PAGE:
Levin told me that identity theft is a goal for online scammers, so it’s essential to know how to protect yourself. In his book Swiped: How to Protect Yourself In a World Full of Scammers, Phishers, and Identity Thieves (Opens in a new window), he breaks down a concept that he calls “the three Ms”: minimizing, monitoring, and managing your risks online.
Below, I’ll illustrate his concept, as he explained it to me, by using identity theft as the example problem. You can also remember the three Ms in other areas of your online life, such as managing financial accounts or maintaining password security.
Minimize risk by keeping identity thieves from controlling your credit lines. Go online and freeze your credit. It’s easy and free. I did it in less than 10 minutes. Credit freezes do not affect your credit score. Freezing your credit prevents someone else from accessing your credit reports or opening new lines of credit in your name. You can unfreeze your credit whenever you need to apply for credit again.
Monitor your financial situation. Order your free credit report from all credit agencies and look for any surprises. Some personal finance apps, such as WalletHub, keep an eye on your credit report and notify you of changes. You should also sign up for transaction alerts from your financial institution.
Millions of credit and debit card numbers are sold on the dark web. Levin told me those numbers are often categorized by ZIP code. Scammers purchase financial card numbers originating from the ZIPcode where they plan to use the card, so the bank’s built-in fraud detection won’t always automatically detect criminal activity. If you sign up to get alerts for every transaction you make and receive an alert from a transaction you didn’t make, even if it’s nearby, you can act faster and minimize the damage.
Manage the damage by getting help from professionals. Levin does not recommend trying to fix identity theft damage on your own because it can be expensive and time-consuming.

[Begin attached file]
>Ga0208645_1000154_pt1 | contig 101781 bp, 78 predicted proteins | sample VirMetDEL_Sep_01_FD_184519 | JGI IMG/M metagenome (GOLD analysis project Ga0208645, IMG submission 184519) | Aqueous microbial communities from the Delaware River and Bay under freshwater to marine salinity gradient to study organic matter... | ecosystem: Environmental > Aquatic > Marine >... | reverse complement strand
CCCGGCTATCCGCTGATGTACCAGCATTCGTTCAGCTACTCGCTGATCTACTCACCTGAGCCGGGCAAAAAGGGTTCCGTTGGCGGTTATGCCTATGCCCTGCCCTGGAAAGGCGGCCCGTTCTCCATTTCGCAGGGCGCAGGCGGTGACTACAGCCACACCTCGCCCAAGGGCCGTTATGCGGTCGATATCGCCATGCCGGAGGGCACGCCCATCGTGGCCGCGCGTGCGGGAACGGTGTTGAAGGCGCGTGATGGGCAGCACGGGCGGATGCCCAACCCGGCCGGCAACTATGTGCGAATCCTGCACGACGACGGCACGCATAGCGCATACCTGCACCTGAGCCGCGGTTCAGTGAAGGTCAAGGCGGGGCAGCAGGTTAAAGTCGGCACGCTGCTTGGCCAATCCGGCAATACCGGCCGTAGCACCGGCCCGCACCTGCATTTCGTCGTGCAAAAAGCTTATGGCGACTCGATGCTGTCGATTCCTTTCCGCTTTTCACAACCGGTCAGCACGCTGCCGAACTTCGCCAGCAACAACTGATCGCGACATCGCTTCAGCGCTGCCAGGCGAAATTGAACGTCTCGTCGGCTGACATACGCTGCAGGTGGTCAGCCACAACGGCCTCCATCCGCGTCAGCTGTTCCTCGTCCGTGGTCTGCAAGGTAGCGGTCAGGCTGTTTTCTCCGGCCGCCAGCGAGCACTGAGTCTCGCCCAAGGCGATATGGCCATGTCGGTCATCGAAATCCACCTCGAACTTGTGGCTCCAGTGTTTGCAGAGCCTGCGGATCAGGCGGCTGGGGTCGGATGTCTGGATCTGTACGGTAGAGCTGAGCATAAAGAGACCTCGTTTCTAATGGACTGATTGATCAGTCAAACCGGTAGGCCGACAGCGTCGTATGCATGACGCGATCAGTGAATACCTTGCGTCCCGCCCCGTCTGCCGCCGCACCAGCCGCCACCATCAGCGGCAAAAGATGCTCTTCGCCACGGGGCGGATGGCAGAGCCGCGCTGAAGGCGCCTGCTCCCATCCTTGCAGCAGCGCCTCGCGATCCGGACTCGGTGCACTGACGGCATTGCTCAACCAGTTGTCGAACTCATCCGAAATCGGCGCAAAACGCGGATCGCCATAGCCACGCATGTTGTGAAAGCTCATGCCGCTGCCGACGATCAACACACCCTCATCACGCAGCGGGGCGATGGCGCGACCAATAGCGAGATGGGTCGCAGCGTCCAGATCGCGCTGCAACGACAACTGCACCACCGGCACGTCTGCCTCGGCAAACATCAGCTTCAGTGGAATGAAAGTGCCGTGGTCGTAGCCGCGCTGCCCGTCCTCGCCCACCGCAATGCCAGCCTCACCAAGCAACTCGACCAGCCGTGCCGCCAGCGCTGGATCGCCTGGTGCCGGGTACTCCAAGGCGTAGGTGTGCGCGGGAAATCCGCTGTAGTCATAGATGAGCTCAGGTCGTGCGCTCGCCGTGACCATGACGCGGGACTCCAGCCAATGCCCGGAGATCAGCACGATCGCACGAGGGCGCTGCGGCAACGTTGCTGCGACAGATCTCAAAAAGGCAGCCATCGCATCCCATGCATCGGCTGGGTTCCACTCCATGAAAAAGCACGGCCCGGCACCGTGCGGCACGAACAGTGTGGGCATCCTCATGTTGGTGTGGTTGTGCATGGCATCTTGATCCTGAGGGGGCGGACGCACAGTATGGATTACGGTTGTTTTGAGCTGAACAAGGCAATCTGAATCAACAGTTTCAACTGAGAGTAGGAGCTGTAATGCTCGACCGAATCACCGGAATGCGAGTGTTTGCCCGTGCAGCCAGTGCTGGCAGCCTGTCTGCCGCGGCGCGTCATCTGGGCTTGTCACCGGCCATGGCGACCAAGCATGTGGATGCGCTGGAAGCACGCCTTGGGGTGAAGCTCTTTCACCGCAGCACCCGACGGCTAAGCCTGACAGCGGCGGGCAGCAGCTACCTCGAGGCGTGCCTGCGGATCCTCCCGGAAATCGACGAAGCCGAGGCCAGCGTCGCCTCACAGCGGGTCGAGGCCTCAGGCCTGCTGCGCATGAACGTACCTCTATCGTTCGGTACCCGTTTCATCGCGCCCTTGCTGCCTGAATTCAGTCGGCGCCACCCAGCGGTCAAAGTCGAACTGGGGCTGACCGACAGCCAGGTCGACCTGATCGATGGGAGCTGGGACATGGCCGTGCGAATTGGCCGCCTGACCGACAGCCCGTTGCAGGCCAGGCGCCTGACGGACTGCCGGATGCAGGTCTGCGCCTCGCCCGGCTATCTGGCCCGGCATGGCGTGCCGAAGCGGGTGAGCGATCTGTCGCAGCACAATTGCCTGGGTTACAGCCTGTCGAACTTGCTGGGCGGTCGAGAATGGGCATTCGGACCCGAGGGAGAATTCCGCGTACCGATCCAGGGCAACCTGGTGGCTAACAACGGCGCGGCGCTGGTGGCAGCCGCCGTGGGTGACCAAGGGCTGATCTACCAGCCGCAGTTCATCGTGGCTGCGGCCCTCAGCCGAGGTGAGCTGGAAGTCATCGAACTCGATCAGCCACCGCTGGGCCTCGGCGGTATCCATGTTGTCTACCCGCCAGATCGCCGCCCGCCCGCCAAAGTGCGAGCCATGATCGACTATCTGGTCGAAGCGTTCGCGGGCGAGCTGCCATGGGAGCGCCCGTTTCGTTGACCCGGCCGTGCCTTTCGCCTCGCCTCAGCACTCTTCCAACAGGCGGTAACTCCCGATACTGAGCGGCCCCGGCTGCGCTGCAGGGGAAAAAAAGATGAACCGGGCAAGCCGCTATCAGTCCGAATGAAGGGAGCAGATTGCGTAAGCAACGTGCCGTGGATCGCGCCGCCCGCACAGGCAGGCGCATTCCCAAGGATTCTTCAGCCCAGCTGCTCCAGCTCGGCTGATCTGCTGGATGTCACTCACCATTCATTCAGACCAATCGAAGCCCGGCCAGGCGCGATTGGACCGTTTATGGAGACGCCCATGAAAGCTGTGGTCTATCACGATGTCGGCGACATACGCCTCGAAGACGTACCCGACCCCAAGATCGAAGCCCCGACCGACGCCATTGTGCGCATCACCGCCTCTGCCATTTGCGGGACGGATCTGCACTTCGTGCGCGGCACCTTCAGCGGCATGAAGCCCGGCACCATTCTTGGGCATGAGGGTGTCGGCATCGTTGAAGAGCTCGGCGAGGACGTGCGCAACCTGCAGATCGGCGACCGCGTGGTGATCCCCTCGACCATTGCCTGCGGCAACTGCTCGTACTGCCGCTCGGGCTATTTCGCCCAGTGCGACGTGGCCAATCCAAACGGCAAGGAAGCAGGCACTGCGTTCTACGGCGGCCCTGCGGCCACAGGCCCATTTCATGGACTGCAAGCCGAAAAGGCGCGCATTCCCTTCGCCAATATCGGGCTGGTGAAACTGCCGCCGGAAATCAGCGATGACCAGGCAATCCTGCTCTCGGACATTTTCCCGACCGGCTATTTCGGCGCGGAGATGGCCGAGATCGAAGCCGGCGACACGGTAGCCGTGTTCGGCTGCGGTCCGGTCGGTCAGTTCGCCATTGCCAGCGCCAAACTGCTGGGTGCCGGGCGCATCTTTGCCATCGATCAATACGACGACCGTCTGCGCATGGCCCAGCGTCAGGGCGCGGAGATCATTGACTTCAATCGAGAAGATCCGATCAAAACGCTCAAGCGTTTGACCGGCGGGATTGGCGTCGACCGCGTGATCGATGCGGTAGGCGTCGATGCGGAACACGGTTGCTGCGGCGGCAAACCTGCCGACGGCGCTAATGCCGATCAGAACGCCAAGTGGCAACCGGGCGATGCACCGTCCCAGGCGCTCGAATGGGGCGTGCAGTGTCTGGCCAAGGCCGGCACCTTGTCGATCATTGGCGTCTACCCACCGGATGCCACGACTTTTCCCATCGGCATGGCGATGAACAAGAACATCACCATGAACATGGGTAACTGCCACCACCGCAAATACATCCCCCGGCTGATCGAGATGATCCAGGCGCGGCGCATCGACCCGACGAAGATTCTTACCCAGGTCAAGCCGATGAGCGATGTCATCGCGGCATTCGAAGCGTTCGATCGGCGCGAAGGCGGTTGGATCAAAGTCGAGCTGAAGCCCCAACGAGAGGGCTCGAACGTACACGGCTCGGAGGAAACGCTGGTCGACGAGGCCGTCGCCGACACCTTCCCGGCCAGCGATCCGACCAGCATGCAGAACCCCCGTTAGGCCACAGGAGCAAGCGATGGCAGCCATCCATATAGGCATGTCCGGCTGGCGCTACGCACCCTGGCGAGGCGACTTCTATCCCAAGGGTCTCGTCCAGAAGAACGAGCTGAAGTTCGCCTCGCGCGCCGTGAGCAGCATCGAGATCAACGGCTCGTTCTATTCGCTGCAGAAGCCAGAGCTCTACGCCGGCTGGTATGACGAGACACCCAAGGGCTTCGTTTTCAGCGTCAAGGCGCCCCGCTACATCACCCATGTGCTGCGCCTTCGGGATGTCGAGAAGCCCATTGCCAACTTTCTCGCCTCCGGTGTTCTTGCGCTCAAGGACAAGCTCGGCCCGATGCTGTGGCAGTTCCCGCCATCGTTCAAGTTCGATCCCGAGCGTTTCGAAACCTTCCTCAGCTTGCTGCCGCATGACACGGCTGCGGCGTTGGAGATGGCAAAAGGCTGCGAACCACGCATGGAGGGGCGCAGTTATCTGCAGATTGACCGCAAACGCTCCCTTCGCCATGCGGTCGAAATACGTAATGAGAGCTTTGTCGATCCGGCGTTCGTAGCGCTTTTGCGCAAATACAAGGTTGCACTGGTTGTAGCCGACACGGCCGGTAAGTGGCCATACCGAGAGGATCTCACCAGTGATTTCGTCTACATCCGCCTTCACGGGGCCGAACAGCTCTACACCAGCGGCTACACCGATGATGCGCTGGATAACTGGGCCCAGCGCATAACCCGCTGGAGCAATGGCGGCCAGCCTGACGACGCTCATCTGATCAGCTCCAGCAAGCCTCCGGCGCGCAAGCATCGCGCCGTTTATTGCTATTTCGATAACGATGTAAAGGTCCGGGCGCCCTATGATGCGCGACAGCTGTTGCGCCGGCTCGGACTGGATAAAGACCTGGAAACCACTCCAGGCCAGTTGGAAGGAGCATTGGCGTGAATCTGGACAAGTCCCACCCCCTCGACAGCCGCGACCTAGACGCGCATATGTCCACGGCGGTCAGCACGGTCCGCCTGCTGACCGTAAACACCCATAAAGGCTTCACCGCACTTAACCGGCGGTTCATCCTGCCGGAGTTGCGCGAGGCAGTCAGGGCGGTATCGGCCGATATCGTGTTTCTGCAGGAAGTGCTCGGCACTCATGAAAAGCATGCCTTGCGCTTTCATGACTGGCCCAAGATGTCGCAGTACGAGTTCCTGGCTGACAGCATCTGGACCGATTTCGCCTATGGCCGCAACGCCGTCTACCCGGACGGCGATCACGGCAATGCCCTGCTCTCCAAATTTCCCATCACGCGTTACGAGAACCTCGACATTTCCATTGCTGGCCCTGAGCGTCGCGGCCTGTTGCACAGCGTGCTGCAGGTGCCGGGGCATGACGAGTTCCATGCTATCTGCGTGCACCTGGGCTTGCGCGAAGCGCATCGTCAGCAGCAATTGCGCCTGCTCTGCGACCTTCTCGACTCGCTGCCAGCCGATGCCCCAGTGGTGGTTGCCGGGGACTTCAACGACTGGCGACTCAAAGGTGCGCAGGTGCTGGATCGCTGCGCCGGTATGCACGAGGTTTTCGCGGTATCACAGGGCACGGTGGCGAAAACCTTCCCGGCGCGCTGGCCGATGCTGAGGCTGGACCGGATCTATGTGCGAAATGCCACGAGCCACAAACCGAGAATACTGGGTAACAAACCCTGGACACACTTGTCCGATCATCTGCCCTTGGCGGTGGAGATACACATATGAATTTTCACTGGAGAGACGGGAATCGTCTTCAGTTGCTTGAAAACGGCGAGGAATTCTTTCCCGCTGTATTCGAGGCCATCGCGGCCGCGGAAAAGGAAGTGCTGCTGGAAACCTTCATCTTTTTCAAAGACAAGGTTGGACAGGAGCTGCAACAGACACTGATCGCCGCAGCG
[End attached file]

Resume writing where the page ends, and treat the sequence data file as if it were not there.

Instead, he recommends talking to your insurance company to determine if you are eligible for an identity recovery program. Ask for help at work, too.
“Some employee benefits programs have identity theft protection services,” Levin said, “so that in the event you suffer an identity incident, you’ll either call the HR department, or they will have a designated phone number for you to call an identity services provider.” You can also invest in identity theft protection software, most of which offer identity monitoring and insurance-backed identity theft remediation.
Adopt Healthy Online Habits
To online criminals, you aren’t a nobody; you’re an opportunity. Take this message to heart and consider changing your online habits in 2023.
Here are five habits you can adopt right now:
Avoid publicly sharing news about your family, life, and work on social media since scammers comb social posts looking for personal information.
Use a password manager or passkeys to log into your online accounts.
Add another layer of protection to your accounts with multi-factor authentication.
Hover over emailed links before clicking them on your computer, and avoid tapping on links from suspicious or unknown senders on your mobile devices to curb phishing attempts.
Check out online safety checklist throughout the year from a reliable source to keep up with the little security-related tasks you may forget.